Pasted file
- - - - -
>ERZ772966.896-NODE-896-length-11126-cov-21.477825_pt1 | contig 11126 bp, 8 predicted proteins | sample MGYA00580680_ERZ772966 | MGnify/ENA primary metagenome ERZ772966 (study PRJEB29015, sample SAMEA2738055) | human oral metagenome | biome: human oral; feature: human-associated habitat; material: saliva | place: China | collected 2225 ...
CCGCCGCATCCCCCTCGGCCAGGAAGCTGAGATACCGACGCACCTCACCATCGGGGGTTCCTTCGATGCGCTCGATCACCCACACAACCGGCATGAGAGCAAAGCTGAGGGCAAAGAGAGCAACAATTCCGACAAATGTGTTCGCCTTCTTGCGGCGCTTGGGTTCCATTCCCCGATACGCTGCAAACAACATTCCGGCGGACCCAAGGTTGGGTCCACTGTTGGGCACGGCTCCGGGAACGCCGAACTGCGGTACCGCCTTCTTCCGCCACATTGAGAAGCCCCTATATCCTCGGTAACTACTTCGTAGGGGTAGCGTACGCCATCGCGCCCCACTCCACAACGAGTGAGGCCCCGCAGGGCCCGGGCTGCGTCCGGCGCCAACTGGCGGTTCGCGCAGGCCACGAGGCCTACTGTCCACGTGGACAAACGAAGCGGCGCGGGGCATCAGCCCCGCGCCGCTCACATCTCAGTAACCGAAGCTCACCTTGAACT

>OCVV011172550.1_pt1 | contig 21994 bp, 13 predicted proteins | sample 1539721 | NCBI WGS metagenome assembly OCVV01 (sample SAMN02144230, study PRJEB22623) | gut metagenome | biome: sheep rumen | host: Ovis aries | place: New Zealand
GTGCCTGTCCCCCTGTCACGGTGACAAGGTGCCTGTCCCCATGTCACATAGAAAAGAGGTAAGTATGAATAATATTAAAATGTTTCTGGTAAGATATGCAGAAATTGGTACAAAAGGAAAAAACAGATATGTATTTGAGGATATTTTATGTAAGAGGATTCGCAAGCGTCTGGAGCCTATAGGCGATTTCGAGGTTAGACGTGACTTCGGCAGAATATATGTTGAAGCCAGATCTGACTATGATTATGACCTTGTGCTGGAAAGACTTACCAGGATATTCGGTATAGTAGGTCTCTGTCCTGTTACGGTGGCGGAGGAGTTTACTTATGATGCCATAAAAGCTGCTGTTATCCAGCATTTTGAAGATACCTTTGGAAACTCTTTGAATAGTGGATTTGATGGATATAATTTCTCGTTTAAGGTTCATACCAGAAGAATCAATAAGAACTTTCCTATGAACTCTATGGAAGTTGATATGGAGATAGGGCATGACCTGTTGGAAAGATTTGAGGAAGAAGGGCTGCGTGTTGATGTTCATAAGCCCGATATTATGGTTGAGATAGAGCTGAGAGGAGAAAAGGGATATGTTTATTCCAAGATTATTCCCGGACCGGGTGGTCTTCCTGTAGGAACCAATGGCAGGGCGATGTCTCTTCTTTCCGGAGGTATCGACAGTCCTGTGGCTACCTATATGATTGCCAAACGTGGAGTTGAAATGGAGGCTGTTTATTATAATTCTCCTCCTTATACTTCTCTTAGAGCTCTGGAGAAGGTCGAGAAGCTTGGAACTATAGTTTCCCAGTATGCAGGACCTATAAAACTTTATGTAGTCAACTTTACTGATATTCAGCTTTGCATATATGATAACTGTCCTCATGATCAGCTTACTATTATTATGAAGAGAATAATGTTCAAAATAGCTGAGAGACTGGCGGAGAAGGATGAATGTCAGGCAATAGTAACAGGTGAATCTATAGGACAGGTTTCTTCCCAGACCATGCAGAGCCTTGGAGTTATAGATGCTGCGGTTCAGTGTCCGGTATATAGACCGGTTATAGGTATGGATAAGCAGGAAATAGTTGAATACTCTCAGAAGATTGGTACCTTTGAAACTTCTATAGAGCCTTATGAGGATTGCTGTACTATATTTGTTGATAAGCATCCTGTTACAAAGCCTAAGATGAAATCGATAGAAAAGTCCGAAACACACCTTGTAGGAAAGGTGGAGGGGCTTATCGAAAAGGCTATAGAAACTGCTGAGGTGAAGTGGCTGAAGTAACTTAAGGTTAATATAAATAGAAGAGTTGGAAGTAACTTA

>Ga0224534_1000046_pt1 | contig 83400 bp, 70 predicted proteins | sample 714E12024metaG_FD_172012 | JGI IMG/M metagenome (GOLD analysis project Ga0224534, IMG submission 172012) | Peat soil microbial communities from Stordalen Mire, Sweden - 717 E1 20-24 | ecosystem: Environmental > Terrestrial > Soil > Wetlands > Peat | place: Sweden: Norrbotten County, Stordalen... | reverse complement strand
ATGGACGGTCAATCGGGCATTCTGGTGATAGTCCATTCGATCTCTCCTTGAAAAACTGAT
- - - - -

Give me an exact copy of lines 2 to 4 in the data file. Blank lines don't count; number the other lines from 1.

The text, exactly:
CCGCCGCATCCCCCTCGGCCAGGAAGCTGAGATACCGACGCACCTCACCATCGGGGGTTCCTTCGATGCGCTCGATCACCCACACAACCGGCATGAGAGCAAAGCTGAGGGCAAAGAGAGCAACAATTCCGACAAATGTGTTCGCCTTCTTGCGGCGCTTGGGTTCCATTCCCCGATACGCTGCAAACAACATTCCGGCGGACCCAAGGTTGGGTCCACTGTTGGGCACGGCTCCGGGAACGCCGAACTGCGGTACCGCCTTCTTCCGCCACATTGAGAAGCCCCTATATCCTCGGTAACTACTTCGTAGGGGTAGCGTACGCCATCGCGCCCCACTCCACAACGAGTGAGGCCCCGCAGGGCCCGGGCTGCGTCCGGCGCCAACTGGCGGTTCGCGCAGGCCACGAGGCCTACTGTCCACGTGGACAAACGAAGCGGCGCGGGGCATCAGCCCCGCGCCGCTCACATCTCAGTAACCGAAGCTCACCTTGAACT

>OCVV011172550.1_pt1 | contig 21994 bp, 13 predicted proteins | sample 1539721 | NCBI WGS metagenome assembly OCVV01 (sample SAMN02144230, study PRJEB22623) | gut metagenome | biome: sheep rumen | host: Ovis aries | place: New Zealand
GTGCCTGTCCCCCTGTCACGGTGACAAGGTGCCTGTCCCCATGTCACATAGAAAAGAGGTAAGTATGAATAATATTAAAATGTTTCTGGTAAGATATGCAGAAATTGGTACAAAAGGAAAAAACAGATATGTATTTGAGGATATTTTATGTAAGAGGATTCGCAAGCGTCTGGAGCCTATAGGCGATTTCGAGGTTAGACGTGACTTCGGCAGAATATATGTTGAAGCCAGATCTGACTATGATTATGACCTTGTGCTGGAAAGACTTACCAGGATATTCGGTATAGTAGGTCTCTGTCCTGTTACGGTGGCGGAGGAGTTTACTTATGATGCCATAAAAGCTGCTGTTATCCAGCATTTTGAAGATACCTTTGGAAACTCTTTGAATAGTGGATTTGATGGATATAATTTCTCGTTTAAGGTTCATACCAGAAGAATCAATAAGAACTTTCCTATGAACTCTATGGAAGTTGATATGGAGATAGGGCATGACCTGTTGGAAAGATTTGAGGAAGAAGGGCTGCGTGTTGATGTTCATAAGCCCGATATTATGGTTGAGATAGAGCTGAGAGGAGAAAAGGGATATGTTTATTCCAAGATTATTCCCGGACCGGGTGGTCTTCCTGTAGGAACCAATGGCAGGGCGATGTCTCTTCTTTCCGGAGGTATCGACAGTCCTGTGGCTACCTATATGATTGCCAAACGTGGAGTTGAAATGGAGGCTGTTTATTATAATTCTCCTCCTTATACTTCTCTTAGAGCTCTGGAGAAGGTCGAGAAGCTTGGAACTATAGTTTCCCAGTATGCAGGACCTATAAAACTTTATGTAGTCAACTTTACTGATATTCAGCTTTGCATATATGATAACTGTCCTCATGATCAGCTTACTATTATTATGAAGAGAATAATGTTCAAAATAGCTGAGAGACTGGCGGAGAAGGATGAATGTCAGGCAATAGTAACAGGTGAATCTATAGGACAGGTTTCTTCCCAGACCATGCAGAGCCTTGGAGTTATAGATGCTGCGGTTCAGTGTCCGGTATATAGACCGGTTATAGGTATGGATAAGCAGGAAATAGTTGAATACTCTCAGAAGATTGGTACCTTTGAAACTTCTATAGAGCCTTATGAGGATTGCTGTACTATATTTGTTGATAAGCATCCTGTTACAAAGCCTAAGATGAAATCGATAGAAAAGTCCGAAACACACCTTGTAGGAAAGGTGGAGGGGCTTATCGAAAAGGCTATAGAAACTGCTGAGGTGAAGTGGCTGAAGTAACTTAAGGTTAATATAAATAGAAGAGTTGGAAGTAACTTA